By: Zack Duvall
A soybean field in rural Mississippi was the site of a deadly crashed that resulted in the death of 16 U.S. service members, and spread debris around a 5 mile radius from the scene of the crash.
Leflore County Emergency Management Agency Director, Frank Randle, confirmed during a news briefing that 16 bodies had been recovered by rescue workers, with some witnesses saying at least one of the bodies was recovered over a mile from the crash site.
Andy Jones, a witness who was working on his family’s catfish farm, described the plane as “twirling” before crashing to the ground with so much force it caused the plane to flatten itself on impact.
“You looked up and you saw the plane twirling around. It was spinning down.” Jones told reporters Monday night. He also said that he watched as emergency personnel tried to rush to the scene, but were turned back because of numerous “violent explosions”.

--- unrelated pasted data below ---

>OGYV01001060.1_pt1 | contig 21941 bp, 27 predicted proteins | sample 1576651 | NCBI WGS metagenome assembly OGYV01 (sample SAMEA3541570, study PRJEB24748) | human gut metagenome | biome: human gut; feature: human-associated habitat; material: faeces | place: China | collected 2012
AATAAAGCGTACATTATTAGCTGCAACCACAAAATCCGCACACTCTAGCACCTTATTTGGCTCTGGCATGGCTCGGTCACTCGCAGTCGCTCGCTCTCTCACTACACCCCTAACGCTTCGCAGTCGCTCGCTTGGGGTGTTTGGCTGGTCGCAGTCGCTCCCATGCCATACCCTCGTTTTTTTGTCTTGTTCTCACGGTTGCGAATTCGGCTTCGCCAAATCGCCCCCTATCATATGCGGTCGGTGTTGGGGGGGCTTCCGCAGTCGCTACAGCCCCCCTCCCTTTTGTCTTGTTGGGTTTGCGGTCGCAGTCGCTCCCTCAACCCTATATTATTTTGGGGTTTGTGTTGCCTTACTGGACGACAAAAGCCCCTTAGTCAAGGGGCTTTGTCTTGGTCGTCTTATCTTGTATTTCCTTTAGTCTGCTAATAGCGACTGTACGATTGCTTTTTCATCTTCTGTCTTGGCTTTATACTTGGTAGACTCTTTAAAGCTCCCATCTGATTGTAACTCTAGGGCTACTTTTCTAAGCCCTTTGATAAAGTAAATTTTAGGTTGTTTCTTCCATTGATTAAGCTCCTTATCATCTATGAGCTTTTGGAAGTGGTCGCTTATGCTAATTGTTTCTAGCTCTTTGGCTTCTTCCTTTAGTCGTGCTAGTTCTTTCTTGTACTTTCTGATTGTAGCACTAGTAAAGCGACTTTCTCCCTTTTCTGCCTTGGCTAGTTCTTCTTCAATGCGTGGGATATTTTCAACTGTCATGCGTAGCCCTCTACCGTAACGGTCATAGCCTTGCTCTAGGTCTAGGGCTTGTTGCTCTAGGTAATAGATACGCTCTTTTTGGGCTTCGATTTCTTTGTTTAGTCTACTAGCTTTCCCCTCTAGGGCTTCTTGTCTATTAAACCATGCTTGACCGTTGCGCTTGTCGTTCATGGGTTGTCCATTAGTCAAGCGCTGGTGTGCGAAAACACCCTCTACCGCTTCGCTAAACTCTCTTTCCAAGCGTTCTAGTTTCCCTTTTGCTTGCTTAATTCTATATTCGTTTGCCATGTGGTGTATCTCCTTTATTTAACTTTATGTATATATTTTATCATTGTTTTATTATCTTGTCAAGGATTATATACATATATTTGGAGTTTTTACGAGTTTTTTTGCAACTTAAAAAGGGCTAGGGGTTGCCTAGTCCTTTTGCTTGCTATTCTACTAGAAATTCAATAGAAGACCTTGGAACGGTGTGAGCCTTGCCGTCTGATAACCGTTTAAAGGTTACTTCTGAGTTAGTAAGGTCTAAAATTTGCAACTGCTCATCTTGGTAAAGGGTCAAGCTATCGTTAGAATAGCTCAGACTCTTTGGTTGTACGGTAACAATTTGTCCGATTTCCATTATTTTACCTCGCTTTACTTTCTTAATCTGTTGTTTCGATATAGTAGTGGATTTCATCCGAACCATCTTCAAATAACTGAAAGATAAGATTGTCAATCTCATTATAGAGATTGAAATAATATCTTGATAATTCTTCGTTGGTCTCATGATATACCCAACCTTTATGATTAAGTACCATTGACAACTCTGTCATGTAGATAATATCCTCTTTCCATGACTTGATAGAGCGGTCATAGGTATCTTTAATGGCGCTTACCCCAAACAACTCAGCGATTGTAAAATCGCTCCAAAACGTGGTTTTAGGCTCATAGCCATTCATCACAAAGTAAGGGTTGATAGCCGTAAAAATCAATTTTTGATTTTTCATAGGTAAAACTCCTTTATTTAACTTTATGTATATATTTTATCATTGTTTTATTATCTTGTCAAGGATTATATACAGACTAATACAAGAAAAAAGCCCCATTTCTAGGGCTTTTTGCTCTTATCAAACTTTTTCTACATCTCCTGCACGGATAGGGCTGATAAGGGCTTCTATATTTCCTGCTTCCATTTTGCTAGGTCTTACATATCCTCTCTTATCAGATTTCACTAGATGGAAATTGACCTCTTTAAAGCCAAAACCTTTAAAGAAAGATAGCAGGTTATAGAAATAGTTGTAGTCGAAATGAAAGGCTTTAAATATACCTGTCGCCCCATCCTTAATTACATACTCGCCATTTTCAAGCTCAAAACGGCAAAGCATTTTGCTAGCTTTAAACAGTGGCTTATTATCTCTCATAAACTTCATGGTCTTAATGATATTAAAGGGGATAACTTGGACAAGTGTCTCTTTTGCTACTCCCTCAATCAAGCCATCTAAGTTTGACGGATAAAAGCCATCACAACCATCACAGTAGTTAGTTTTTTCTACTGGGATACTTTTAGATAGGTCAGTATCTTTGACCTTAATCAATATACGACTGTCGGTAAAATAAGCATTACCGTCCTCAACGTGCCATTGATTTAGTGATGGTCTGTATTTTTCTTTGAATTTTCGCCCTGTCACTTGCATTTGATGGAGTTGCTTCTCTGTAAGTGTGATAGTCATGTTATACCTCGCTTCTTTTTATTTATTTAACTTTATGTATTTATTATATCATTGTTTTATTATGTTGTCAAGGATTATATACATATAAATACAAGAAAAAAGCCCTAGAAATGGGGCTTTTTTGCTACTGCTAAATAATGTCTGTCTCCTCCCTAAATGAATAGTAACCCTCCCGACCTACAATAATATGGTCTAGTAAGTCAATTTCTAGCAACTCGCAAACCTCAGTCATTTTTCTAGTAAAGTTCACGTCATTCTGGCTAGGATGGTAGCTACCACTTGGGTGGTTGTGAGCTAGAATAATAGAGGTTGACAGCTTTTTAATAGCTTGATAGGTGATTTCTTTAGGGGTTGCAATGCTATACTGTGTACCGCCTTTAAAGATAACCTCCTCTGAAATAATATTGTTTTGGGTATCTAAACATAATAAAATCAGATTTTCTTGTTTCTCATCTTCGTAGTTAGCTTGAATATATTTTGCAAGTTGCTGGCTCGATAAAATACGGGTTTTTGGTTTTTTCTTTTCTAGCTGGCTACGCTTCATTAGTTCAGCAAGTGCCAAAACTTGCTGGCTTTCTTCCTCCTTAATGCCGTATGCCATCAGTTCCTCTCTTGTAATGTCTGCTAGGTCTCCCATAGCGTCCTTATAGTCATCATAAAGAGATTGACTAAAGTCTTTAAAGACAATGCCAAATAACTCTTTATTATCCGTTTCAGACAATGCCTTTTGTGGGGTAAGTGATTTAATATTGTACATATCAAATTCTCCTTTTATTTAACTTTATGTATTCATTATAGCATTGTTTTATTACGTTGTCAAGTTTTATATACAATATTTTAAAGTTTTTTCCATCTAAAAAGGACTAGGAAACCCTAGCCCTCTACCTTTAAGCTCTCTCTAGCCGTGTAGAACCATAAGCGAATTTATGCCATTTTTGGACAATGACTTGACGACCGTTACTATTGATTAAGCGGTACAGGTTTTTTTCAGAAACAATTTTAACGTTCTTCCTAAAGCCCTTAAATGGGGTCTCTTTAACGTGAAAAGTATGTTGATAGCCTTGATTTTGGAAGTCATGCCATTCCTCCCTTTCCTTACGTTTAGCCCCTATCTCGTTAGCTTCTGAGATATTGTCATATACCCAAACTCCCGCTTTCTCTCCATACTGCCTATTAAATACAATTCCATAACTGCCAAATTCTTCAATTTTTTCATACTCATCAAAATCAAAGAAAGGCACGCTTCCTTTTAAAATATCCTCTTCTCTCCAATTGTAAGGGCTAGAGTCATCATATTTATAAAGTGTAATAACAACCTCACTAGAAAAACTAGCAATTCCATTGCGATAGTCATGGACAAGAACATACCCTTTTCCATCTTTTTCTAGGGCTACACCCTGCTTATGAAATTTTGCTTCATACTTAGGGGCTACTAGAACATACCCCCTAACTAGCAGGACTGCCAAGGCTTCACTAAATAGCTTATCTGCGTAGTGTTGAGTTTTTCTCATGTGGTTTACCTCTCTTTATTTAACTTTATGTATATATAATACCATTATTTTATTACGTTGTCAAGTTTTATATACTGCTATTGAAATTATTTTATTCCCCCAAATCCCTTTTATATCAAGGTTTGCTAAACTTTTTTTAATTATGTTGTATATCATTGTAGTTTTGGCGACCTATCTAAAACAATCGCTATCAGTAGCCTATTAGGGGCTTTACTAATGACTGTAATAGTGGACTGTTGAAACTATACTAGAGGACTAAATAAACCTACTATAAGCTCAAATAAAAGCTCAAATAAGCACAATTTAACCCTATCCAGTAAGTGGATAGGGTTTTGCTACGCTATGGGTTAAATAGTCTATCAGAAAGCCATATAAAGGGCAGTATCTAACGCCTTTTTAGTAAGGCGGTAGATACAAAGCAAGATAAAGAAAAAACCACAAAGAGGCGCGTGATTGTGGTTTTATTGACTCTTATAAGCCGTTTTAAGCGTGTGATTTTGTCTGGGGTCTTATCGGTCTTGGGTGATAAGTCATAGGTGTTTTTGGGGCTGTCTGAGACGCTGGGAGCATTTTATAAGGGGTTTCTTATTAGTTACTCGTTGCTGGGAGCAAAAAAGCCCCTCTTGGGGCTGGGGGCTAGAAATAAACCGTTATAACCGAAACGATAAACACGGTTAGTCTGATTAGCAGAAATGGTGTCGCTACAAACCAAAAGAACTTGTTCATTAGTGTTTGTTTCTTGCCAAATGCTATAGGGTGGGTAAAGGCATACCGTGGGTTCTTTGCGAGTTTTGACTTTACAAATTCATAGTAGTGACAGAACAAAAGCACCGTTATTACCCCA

The plane involved in the crash was a KC-130, a refueling plane that was loaded with fuel when it crashed. The KC-130 has been used by every branch of the military and is often used for hurricane hunting and as a troop transport in many areas of the world. It is considered, by many experts, to be one of the safest planes in service today.
No cause of the crash was immediately reported, and Marine Corps spokesperson Sara Burns only responded via written statement and said the plane “experienced a mishap.”
President Trump has offered his “deepest condolences” and called the crash “heartbreaking” in a post on Twitter about the tragedy.
The KC-130 and 16 service members killed were stationed at the Marine Corps Air Station in Cherry Point, North Carolina.